Ross: Interestingly, Amy Webb says she likes brown noise as a background for her focus times.
Gerd: Yes, everybody thinks differently. I think very much in pictures and because I’m a musician, also in sound, so videos and that sort of thing is very important. I’m going to use more music in my work, it’s always a problem to use music because of the damn copyright bullshit, that you’re encountering on gigs, and on YouTube, which is such a pain in the butt. You can license as much as you want, but you’re always going to get a notice that you haven’t licensed something. It’s incredible; the regime that has taken over there. I have people sending me messages saying that I used the picture that was through an RSS feed from some magazine that I should have paid $200 for, to display; I’m like, come on now. There’s a lot of that sort of thing going on. Using those resources, you have to be quite diligent, which I’ve done over the years. But because I’m a musician, I like videos, I like images, I like music, I like audio so I use audio examples in my speeches, and I download at least 30-40 videos per day, to keep them around for later.
Ross: In terms of all this content you’ve got, we talked earlier about the tagging and other things, do you have any organizational systems, just the internal search, or tags, or transcriptions, or other things which help you sort through the massive amount of content you have?
Gerd: It gets more complicated when you have more materials. But I use a lot of hashtags now. I use Google, I use Apple notes. For example, I put a hashtag #endofoil, or so and then I look for the hashtag, and all the stuff I’ve found comes up there. I do other things, like when you browse for files, sometimes you don’t know what the file was called, or the hashtag, you just remember the picture, so I use Google Photos to upload all of my stuff. I’ve got 200,000 things there, and that has been pretty good. When I’m looking for something I just go through the photo wall, and say, ah, that’s what I was looking for. Sometimes visual, sometimes it’s text. But imagine if you’re looking for an interesting theme, for example, on globalization, then you found something really interesting six months ago, but you didn’t tag it as globalization but as politics or something, so how do you find that? That’s why the visual stuff is good.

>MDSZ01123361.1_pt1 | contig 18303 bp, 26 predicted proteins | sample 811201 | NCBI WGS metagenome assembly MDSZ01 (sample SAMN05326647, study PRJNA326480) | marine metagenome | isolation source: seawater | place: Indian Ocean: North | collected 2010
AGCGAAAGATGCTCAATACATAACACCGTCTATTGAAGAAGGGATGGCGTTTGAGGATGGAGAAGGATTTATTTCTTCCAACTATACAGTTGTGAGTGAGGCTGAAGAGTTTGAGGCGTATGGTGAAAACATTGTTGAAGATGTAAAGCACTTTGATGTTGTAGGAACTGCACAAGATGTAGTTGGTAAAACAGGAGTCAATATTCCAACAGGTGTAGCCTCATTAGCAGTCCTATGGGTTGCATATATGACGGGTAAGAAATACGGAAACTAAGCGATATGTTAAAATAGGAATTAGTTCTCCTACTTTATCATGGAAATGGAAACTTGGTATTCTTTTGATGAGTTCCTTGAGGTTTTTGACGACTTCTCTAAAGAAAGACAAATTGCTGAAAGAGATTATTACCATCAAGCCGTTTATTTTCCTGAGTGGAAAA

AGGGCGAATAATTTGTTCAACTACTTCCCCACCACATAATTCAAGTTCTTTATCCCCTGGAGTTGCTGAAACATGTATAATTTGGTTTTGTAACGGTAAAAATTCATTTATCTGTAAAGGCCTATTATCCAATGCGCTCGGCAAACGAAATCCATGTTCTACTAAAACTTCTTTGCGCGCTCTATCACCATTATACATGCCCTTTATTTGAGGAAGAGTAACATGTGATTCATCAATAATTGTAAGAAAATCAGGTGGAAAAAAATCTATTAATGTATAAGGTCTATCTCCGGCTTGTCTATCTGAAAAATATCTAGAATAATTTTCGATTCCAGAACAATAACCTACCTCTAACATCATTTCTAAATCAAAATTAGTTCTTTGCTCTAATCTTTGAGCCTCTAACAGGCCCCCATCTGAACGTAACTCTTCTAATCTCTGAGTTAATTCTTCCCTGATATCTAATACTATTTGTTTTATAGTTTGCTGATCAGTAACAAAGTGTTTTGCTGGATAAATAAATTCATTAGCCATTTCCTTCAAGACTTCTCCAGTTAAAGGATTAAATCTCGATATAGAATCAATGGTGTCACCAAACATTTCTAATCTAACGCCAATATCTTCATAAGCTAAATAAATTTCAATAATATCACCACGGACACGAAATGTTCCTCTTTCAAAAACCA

Using a visual catalog, I have a pin wall that I use here at home, a huge monitor with all my latest stuff that sits there so I can always remember that I have new things that I need to use. But in the end, it’s your brain. If your brain isn’t firing, then you won’t find anything. This is really important to maintain good health so that you can find stuff. That’s another one of those regimes that’s really important. I use a cross-trainer and I take certain supplements, not like Ray Kurzweil by any means. Then again, I don’t want to live forever. so leave that.
Ross: You’re using a lot of interesting software tools. Is there anything else in terms of software tools for thriving on overload that you think are worth mentioning?
Gerd: There’s a ton of really amazing stuff out there. For example, just using Gmail professional, the business solution from Gmail has saved the day, because there’s a snooze button. I love the snooze button. I get an average of 800 emails per day. Many of them are urgent, and other ones are not. Then basically, if they’re not so urgent, I snooze them, pop up on Saturday, that’s been a lifesaver. I have a flagging system I use on the mail, where different flags mean different things with different tags. When I look at the wall of mails, I can always see the tags, the topics, and the people. That’s been really good.
Notification systems are only half on. I use a second email app called hey.com, which is absolutely amazing. That’s a new service from the Bay Area. What they do is they allow you to notify individual messages. If I have a really high-priority customer that is going crazy with prep time for the gig, I see their mail pop up on my iPhone every time they mail, but it’s only them, not everybody else. Of course, we use Slack for changing information. Everything that we do is in the cloud, and free clouds, actually, pCloud here in Switzerland, and Dropbox, and Google Drive. If I want to search for things, I can also search on the cloud. Sometimes I’m better off finding stuff there because it’s tagged differently, or the logic is different. There’s a lot of tech involved like using an iPad, iPhone, three computers. After a while, you get used to it, and then I buy the most powerful MacBook I can find because I find it when I work on stuff, I don’t want the computer to churn and look for stuff.
Ross: When you have 200 tabs open?